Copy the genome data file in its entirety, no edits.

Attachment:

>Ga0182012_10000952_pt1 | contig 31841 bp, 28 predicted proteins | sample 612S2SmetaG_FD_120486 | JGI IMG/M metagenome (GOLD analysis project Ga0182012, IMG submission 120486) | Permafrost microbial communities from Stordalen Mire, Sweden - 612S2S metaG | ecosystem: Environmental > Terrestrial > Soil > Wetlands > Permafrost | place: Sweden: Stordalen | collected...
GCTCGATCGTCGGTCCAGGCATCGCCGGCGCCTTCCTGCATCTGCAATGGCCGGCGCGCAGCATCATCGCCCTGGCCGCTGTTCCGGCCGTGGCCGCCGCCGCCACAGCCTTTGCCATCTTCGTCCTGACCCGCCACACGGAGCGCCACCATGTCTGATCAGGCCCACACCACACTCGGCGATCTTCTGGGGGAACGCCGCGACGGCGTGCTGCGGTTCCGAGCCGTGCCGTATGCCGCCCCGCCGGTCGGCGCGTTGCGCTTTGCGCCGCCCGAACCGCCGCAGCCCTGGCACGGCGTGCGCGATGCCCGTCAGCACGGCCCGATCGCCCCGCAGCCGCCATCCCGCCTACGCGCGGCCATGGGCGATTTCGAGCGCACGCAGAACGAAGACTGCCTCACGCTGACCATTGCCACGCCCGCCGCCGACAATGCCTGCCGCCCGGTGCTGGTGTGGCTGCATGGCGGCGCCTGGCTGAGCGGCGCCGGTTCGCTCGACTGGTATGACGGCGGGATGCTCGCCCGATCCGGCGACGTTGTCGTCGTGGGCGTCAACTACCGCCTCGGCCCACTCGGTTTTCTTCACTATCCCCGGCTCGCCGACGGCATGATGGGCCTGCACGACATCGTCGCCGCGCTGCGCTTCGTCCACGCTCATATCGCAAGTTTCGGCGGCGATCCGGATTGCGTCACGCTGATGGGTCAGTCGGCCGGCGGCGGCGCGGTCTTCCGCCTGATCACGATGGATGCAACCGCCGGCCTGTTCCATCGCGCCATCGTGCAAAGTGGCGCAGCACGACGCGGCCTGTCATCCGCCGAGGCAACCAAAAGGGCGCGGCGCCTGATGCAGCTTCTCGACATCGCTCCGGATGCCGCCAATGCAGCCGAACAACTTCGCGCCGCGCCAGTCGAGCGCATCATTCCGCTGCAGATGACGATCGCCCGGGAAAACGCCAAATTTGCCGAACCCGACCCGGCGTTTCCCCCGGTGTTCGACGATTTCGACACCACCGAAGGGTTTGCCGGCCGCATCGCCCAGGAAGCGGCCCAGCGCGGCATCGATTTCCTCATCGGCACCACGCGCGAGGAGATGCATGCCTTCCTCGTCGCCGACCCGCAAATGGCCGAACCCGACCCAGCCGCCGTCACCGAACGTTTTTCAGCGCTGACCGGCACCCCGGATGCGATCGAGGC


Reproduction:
>Ga0182012_10000952_pt1 | contig 31841 bp, 28 predicted proteins | sample 612S2SmetaG_FD_120486 | JGI IMG/M metagenome (GOLD analysis project Ga0182012, IMG submission 120486) | Permafrost microbial communities from Stordalen Mire, Sweden - 612S2S metaG | ecosystem: Environmental > Terrestrial > Soil > Wetlands > Permafrost | place: Sweden: Stordalen | collected...
GCTCGATCGTCGGTCCAGGCATCGCCGGCGCCTTCCTGCATCTGCAATGGCCGGCGCGCAGCATCATCGCCCTGGCCGCTGTTCCGGCCGTGGCCGCCGCCGCCACAGCCTTTGCCATCTTCGTCCTGACCCGCCACACGGAGCGCCACCATGTCTGATCAGGCCCACACCACACTCGGCGATCTTCTGGGGGAACGCCGCGACGGCGTGCTGCGGTTCCGAGCCGTGCCGTATGCCGCCCCGCCGGTCGGCGCGTTGCGCTTTGCGCCGCCCGAACCGCCGCAGCCCTGGCACGGCGTGCGCGATGCCCGTCAGCACGGCCCGATCGCCCCGCAGCCGCCATCCCGCCTACGCGCGGCCATGGGCGATTTCGAGCGCACGCAGAACGAAGACTGCCTCACGCTGACCATTGCCACGCCCGCCGCCGACAATGCCTGCCGCCCGGTGCTGGTGTGGCTGCATGGCGGCGCCTGGCTGAGCGGCGCCGGTTCGCTCGACTGGTATGACGGCGGGATGCTCGCCCGATCCGGCGACGTTGTCGTCGTGGGCGTCAACTACCGCCTCGGCCCACTCGGTTTTCTTCACTATCCCCGGCTCGCCGACGGCATGATGGGCCTGCACGACATCGTCGCCGCGCTGCGCTTCGTCCACGCTCATATCGCAAGTTTCGGCGGCGATCCGGATTGCGTCACGCTGATGGGTCAGTCGGCCGGCGGCGGCGCGGTCTTCCGCCTGATCACGATGGATGCAACCGCCGGCCTGTTCCATCGCGCCATCGTGCAAAGTGGCGCAGCACGACGCGGCCTGTCATCCGCCGAGGCAACCAAAAGGGCGCGGCGCCTGATGCAGCTTCTCGACATCGCTCCGGATGCCGCCAATGCAGCCGAACAACTTCGCGCCGCGCCAGTCGAGCGCATCATTCCGCTGCAGATGACGATCGCCCGGGAAAACGCCAAATTTGCCGAACCCGACCCGGCGTTTCCCCCGGTGTTCGACGATTTCGACACCACCGAAGGGTTTGCCGGCCGCATCGCCCAGGAAGCGGCCCAGCGCGGCATCGATTTCCTCATCGGCACCACGCGCGAGGAGATGCATGCCTTCCTCGTCGCCGACCCGCAAATGGCCGAACCCGACCCAGCCGCCGTCACCGAACGTTTTTCAGCGCTGACCGGCACCCCGGATGCGATCGAGGC